Hex keys: Hex sets;

Ladders: Extension ladders;

Leak testing equipment: Signal leakage detectors;

Level meter: Signal level meters;

Levels: Torpedo levels; Bubble levels;

Light bulb changer: Lamp extractors;

Locking pliers: Channel lock pliers;

Longnose pliers: Longnose pliers;

Metal cutters: Sheet metal cutters;

Multimeters: Digital multimeters;

Needlenose pliers: Needlenose pliers;

Network routers: Computer network routers;

Network switches: Local area network LAN switches;

Non contact sensors: Intelligent field devices;

Notebook computers: Laptop computers;

Ohmmeters: Volt-ohm meters VOM;

Power buffers: Polishing pucks;

Power drills: Cordless drills;

Power meters: Digital power meters;

Punches or nail sets or drifts: Punchdown tools;

Reflectometers: Optical time domain reflectometers OTDR;

Resin guns: Syringes;

Saws: Drywall saws;

Screwdrivers: Flathead screwdrivers; Phillips head screwdrivers;

Security cameras: Coaxial security cameras; IP security cameras;

Shears: Cable slitters; Duct knives;

Sheaves or pulleys: Cable sheaves;

Signal generators: Tone generators; Tone sets; Tone tracers;

Soldering iron: Soldering irons;

Specialty wrenches: Can wrenches;

Staple guns: Staple guns; Strap guns;

Stripping tools: Sheath removal tools; Fiber scribes; Cable strippers; Cable jacket strippers; Buffer strippers;

Tampers: Tampers;

Tape measures: Measuring tapes;

Tow trucks: Winch trucks;

Trenching machines: Trenchers; Cable plows;

Two way radios: Two way radios;

Videoscopes: Inspection scopes;

Winches: Power winches;

Wire cutters: Electricians' snips;

Wire lug crimping tool: Combo crimping tools; Wire lug crimping tools;

Wire or cable cutter: Cable cutters;

Wire wrapping tool: Wire wrap guns;

WLAN wireless access network equipment and components: Wireless access points WAP;


Computer aided design CAD software: Autodesk AutoCAD;

Customer relationship management CRM software: Customer relationship management CRM software;

Electronic mail software: Email software;

Enterprise resource planning ERP software: Workforce management system software;

Facilities management software: Mapcom systems M4;

Internet browser software: Web browser software;

Internet protocol IP multimedia subsystem software: Voice over internet protocol VoIP system software;

Office suite software: Microsoft Office;

Operating system software: Cisco IOS;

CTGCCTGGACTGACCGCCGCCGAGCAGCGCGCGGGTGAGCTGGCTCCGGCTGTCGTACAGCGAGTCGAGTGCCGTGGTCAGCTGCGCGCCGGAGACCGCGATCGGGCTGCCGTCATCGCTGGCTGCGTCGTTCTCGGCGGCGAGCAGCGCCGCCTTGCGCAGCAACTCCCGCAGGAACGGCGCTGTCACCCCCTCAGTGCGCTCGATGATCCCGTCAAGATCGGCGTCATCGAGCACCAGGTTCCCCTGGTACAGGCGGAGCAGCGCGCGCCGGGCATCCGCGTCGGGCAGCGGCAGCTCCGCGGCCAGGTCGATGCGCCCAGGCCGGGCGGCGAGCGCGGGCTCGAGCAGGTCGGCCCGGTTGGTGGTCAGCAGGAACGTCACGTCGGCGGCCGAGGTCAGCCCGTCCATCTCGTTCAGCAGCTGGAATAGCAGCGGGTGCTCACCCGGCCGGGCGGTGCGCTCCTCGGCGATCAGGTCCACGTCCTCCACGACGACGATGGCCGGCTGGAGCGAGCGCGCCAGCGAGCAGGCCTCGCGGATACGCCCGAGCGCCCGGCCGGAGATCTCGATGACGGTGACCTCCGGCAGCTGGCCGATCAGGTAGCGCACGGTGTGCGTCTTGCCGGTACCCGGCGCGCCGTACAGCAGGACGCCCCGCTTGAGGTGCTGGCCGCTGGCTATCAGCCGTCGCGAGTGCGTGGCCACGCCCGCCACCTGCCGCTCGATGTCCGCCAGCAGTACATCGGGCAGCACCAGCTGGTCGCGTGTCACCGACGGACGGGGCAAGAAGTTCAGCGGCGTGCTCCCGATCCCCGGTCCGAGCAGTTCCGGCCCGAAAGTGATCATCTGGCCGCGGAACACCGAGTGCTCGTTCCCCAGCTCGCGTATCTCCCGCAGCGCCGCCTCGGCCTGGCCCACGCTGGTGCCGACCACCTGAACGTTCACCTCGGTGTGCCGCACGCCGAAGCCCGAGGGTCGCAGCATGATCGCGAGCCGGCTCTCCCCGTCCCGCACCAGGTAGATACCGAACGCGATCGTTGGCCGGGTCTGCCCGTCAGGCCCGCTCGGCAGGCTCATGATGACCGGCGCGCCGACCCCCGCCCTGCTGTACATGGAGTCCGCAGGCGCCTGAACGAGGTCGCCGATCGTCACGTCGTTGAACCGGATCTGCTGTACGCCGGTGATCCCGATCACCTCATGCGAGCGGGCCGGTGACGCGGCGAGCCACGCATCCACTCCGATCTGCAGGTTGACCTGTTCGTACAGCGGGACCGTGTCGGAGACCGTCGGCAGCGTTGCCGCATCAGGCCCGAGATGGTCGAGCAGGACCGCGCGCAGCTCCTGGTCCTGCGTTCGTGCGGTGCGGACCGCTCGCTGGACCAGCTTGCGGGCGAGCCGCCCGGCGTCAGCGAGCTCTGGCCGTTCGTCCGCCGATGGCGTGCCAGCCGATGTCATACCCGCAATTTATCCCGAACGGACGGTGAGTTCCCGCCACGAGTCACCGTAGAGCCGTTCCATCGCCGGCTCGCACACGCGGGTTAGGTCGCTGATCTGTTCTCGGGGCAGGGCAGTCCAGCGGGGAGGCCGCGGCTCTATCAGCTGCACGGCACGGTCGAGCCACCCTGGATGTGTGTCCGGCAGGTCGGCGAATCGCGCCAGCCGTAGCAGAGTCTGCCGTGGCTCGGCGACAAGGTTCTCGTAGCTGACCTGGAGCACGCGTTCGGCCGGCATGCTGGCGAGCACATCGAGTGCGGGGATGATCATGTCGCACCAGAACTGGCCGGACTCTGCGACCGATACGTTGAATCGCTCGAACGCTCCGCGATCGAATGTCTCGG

Spreadsheet software: Microsoft Excel;

Transaction security and virus protection software: Ping tools;

Word processing software: Microsoft Word;

Related O*NET occupational titles for Telecommunications Line Installers and Repairers include:
  • 49-2097.00 Audiovisual Equipment Installers and Repairers
  • 49-2093.00 Electrical and Electronics Installers and Repairers, Transportation Equipment
  • 49-2094.00 Electrical and Electronics Repairers, Commercial and Industrial Equipment
  • 49-9051.00 Electrical Power-Line Installers and Repairers
  • 47-2111.00 Electricians
  • 49-2096.00 Electronic Equipment Installers and Repairers, Motor Vehicles
  • 49-2021.00 Radio, Cellular, and Tower Equipment Installers and Repairers
  • 49-2098.00 Security and Fire Alarm Systems Installers
  • 15-1241.01 Telecommunications Engineering Specialists
  • 49-2022.00 Telecommunications Equipment Installers and Repairers, Except Line Installers

Sources of Additional Information
  • For information about apprenticeships or job opportunities for line installers and repairers, contact local electrical contractors, a local chapter of the International Brotherhood of Electrical Workers, a local joint union-management apprenticeship committee, or the nearest office of your state employment service or apprenticeship agency. Apprenticeship information is available from the U.S. Department of Labor’s toll-free help line, 1 (877) 872-5627 or the Employment and Training Administration.
  • For more information about line installers and repairers, visit: American Public Power Association
  • Center for Energy Workforce Development
  • Telecommunications Industry Association
  • For information about certification, visit: BICSI
  • The Fiber Optic Association
  • Electrical Training ALLIANCE
  • Electrical Power-Line Installers and Repairers
  • Telecommunications Line Installers and Repairers

  • Contact Texas Workforce Commission
    Labor Market and Career Information  |  101 E. 15th Street, Annex Room 0252  |  Austin, Texas 78778
    Official Website  |  1-800-822-PLAN (7526)  |  512.936.3200

    ** The information in this report may be derived from many sources like O*NET, BLS (Bureau of Labor Statistics), OOH (Occupational Outlook Handbook), and Career One Stop.